For patients who cannot tolerate medication or who return to atrial fibrillation despite medical treatment, a minimally invasive, non-surgical procedure known as ablation or pulmonary vein isolation may help restore rhythm. The procedure uses either a radiofrequency or cryogenic probe to “burn” or ablate the area in the heart that causes atrial fibrillation. When successful, ablation is a cure and eliminates the need for ongoing medical treatment in many patients.

Atrial fibrillation is a complex problem with many treatment options. Choosing the right treatment for an individual patient requires a thorough knowledge of their medical history, diagnostic studies, lifestyle and personal preferences.

Culp-Henson Private Cardiology and Internal Medicine is located at 1250 South Tamiami Trail, Suite 201 in Sarasota. For an appointment, visit or call 941.929.1039.

Coastal Orthopedics Specialist Improves Fracture Treatment Methods

Innovative fracture-treatment device secures U.S. patent

Orthopedic shoulder and elbow specialist Dr. Avi G. Kumar, with Coastal Orthopedics Sports Medicine & Pain Management, is at the forefront of an innovative shift in the way physicians can stabilize proximal humerus fractures during surgery.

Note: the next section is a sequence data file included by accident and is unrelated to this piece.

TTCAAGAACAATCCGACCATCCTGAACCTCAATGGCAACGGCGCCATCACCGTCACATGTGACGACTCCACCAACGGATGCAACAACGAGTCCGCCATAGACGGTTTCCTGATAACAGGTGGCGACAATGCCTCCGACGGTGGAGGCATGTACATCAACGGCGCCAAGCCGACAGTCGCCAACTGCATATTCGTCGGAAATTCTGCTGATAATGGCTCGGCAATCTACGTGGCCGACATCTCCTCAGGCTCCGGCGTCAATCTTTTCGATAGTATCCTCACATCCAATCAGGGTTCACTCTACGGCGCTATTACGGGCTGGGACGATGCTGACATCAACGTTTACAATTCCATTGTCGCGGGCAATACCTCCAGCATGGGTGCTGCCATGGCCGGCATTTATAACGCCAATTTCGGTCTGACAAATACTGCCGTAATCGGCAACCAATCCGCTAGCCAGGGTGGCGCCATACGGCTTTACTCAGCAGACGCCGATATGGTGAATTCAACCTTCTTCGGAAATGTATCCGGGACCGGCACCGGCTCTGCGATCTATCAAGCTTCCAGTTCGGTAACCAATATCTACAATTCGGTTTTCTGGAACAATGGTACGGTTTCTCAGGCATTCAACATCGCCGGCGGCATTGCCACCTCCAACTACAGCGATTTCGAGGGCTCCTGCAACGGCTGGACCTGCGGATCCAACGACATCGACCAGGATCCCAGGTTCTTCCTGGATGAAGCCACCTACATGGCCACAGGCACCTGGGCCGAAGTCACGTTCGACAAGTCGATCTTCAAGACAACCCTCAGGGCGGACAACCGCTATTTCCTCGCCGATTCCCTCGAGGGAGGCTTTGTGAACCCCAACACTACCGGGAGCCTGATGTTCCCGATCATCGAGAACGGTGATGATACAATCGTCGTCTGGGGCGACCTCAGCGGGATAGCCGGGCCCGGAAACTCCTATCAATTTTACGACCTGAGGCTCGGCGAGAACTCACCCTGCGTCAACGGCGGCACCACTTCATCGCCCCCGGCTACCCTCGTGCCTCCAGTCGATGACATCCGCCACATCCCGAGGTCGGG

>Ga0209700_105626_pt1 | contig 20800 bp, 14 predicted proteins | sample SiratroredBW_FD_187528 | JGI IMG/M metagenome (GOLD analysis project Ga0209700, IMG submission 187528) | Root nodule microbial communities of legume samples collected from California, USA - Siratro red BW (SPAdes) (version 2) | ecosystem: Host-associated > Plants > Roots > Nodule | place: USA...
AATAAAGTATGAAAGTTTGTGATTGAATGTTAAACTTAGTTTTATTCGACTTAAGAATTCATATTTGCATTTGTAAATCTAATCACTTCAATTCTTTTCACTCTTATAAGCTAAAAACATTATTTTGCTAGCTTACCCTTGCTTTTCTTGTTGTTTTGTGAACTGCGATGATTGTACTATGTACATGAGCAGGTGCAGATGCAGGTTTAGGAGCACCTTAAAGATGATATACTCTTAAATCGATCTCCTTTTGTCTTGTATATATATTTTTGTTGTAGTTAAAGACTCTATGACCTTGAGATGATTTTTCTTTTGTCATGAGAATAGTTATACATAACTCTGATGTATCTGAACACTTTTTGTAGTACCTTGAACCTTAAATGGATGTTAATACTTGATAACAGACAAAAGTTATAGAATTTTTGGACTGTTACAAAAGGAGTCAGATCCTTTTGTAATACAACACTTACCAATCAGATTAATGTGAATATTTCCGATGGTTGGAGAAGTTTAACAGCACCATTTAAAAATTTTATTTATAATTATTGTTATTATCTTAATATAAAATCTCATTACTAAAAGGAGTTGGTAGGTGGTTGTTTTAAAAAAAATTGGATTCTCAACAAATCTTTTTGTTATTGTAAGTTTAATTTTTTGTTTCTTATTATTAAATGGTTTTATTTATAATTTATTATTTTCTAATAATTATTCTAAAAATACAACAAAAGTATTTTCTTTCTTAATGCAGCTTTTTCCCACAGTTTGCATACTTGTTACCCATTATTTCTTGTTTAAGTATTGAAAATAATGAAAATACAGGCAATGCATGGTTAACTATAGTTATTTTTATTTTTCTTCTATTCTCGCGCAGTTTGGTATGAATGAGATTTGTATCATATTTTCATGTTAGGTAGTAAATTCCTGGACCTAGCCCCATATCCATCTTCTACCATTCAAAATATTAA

“The goal is to create a natural healing response.” – Dr. Avi Kumar, Coastal Orthopedics

Fractures of the upper part of the humerus are the third most common type of fracture that orthopedic surgeons treat, after hip and wrist fractures, but they are also among the most complicated. In December, Dr. Kumar secured a U.S. patent for an anatomic humeral fracture plate, an implanted medical device that is contoured for the shoulder and designed to provide better fixation for the different fracture patterns. Specialized screws are mated to the plate to stimulate a callous healing.